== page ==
Child Death in Paley’s Samuel and A Little Girl

Child Death in Paley’s Samuel and A Little Girl
Child Death in Paley’s Samuel and A Little Girl
by Julie Lorenzen
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The boy in Samuel and the fourteen-year old girl in A Little Girl both died before their time. I was tempted to say the theme of these two stories was death brought on by a youthful rebelliousness. Samuel died while fooling around on a subway platform despite the protests of various adults. The girl, an apparent runaway who seemed to have fled out of a sense of rebellion, ended up preyed upon by a callous, unsavory man. However, I’ve more clearly identified the themes of these stories as being grief and responsibility (or in the case of Samuel a lack of responsibility.)

The biggest difference between these two stories was who did the grieving. In Samuel, it was the mother whose grief shone through in the last two paragraphs of the story. In A Little Girl, the parents of the girl did not demonstrate outward grief and mainly just stated facts like her name and age. However, the narrator’s grief can be detected throughout the story.

While the mother in Samuel was grieving because she lost a child, the narrator, Charlie, grieved not just for Juniper. He grieved because he had connections to her violent death. The crime happened in his apartment and it was his brother, Carter, who had picked the girl up in the park, brought her to the apartment and ultimately raped her. It was questionable on who was accountable for the girl’s death (the brother or the roommate) but whoever it was, Charlie probably felt responsible because it was his brother and his roommate who most likely committed the crime in his apartment. It is possible that the girl threw herself out of the window. However, I think Charlie just wanted to believe that she killed herself because he was in a sort of denial that his brother could have committed a murder. Denial is one of the stages of grief.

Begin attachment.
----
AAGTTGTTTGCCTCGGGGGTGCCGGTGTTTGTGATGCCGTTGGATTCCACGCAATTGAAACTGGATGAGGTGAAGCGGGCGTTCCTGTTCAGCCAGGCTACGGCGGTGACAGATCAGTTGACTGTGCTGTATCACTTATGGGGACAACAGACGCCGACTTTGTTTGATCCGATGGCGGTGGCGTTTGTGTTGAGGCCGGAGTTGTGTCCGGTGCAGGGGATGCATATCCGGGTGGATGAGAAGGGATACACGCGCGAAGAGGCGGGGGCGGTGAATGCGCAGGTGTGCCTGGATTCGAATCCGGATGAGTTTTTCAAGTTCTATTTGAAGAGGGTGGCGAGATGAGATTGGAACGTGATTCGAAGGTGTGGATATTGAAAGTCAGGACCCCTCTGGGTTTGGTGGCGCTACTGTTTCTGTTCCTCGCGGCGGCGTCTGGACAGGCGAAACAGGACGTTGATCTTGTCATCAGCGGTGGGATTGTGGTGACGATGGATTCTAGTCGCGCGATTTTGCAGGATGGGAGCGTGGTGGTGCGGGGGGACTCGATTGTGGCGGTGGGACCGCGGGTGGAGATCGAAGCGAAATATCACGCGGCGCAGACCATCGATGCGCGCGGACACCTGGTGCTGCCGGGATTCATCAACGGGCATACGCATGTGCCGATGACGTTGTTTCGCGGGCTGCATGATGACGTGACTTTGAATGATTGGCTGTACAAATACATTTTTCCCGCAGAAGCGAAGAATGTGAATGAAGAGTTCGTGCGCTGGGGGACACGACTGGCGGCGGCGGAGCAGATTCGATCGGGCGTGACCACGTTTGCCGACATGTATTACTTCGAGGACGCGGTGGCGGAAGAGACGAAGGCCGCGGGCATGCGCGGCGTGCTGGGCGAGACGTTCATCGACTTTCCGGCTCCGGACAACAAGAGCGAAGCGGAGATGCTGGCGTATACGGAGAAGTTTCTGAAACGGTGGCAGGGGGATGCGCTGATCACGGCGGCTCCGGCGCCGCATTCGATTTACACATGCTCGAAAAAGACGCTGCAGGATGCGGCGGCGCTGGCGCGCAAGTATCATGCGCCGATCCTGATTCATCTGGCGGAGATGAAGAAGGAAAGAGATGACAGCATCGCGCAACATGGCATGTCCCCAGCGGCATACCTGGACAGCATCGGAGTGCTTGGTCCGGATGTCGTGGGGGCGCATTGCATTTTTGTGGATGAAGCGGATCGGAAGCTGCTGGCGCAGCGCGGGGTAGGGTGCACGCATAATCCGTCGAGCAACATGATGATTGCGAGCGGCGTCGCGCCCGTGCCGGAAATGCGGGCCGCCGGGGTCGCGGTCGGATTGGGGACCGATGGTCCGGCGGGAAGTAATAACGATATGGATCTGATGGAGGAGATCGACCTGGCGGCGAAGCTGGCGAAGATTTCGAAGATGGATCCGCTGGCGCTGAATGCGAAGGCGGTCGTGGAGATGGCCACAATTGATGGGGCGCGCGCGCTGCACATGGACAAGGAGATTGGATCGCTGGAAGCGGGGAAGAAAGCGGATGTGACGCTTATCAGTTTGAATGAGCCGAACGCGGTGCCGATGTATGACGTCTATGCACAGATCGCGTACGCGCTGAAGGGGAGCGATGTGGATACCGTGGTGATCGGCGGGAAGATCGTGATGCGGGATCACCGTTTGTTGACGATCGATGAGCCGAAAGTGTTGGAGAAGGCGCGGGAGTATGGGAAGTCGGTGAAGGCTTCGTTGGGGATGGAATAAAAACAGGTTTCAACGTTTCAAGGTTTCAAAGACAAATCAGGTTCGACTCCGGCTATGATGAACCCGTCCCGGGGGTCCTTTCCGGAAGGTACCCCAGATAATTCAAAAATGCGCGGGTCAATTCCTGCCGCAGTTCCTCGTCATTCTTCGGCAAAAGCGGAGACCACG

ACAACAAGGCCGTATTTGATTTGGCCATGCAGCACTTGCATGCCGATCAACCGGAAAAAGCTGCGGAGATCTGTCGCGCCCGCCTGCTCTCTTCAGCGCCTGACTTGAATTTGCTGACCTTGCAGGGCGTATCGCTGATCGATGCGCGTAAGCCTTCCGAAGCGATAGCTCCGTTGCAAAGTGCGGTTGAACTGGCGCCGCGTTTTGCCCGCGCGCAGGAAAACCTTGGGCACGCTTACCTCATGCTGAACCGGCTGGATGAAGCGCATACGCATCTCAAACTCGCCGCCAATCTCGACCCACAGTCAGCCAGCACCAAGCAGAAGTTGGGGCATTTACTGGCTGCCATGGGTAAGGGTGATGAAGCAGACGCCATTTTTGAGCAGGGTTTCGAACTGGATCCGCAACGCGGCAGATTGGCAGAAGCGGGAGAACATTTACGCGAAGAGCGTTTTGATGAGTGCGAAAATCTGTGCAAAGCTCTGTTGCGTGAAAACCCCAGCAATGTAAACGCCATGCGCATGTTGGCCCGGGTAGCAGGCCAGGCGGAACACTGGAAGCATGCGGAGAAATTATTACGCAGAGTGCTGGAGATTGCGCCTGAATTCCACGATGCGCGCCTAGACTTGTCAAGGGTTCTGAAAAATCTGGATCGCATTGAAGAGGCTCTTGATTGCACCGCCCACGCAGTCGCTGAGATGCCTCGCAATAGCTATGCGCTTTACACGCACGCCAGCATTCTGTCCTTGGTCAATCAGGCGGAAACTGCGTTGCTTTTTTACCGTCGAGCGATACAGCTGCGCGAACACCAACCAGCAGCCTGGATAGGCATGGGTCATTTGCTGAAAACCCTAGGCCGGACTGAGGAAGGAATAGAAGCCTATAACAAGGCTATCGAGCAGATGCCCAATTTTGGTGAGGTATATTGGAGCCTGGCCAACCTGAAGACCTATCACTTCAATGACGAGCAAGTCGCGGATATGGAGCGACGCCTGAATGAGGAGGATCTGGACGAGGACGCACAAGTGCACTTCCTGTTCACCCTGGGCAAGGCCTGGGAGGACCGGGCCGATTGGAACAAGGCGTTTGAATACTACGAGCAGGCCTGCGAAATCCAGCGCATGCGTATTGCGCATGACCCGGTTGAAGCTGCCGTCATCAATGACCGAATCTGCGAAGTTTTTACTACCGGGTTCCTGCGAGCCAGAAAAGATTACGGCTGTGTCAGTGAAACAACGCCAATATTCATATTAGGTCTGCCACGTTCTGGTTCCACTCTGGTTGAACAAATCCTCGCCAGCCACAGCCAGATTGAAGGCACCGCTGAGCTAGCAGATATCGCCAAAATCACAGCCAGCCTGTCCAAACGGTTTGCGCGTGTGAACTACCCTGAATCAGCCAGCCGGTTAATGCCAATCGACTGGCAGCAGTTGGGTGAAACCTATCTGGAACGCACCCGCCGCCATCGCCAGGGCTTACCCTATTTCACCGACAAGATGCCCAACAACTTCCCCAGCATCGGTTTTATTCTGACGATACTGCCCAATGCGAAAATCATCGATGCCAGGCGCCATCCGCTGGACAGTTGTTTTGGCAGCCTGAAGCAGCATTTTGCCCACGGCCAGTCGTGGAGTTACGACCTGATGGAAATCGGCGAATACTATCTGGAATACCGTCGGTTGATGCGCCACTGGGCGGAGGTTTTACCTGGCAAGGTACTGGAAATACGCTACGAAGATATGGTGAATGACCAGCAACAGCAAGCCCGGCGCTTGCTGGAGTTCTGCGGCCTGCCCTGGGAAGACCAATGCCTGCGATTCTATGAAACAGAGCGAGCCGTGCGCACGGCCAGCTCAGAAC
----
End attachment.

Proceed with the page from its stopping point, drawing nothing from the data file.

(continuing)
Samuel’s death appeared to be an accident, although the man who pulled the emergency chain should have known that when the train abruptly stopped, an unsecured Samuel would have been thrown from the platform. I found it interesting that no accountability was assigned to the man who pulled the chain in Samuel and also that both Carter and the roommate were not accused of murder by the authorities or Charlie even though they most likely contributed to the death of Juniper.

In Samuel, the grief conveyed was that of a woman who lost a beloved child. I appreciated how Paley created the mother’s profound grief so adequately in just two short paragraphs. I especially liked the last sentence. “She and her husband have had other children, but never again will a boy exactly like Samuel be known.” However, I’m surprised that the mother didn’t show any blame towards the man for pulling the chain, her child for his reckless and irresponsible behavior or to herself for lack of accountability of her child’s whereabouts.

 I also thought it was unusual that only one character in each story demonstrated grief. However, if Paley had let Juniper’s parents show grief in A Little Girl, it might have been harder for the reader to focus on Charlie’s feelings. Without that focus, the impact of his rationalization that the girl threw out of the window would not have been there. Also, if Paley would have included Samuel’s father’s reaction to the death as well as the mother’s reaction in Samuel, then it might have detracted from the strong reaction (screaming and screaming some more) of the mother whose grief came through so profoundly in Samuel



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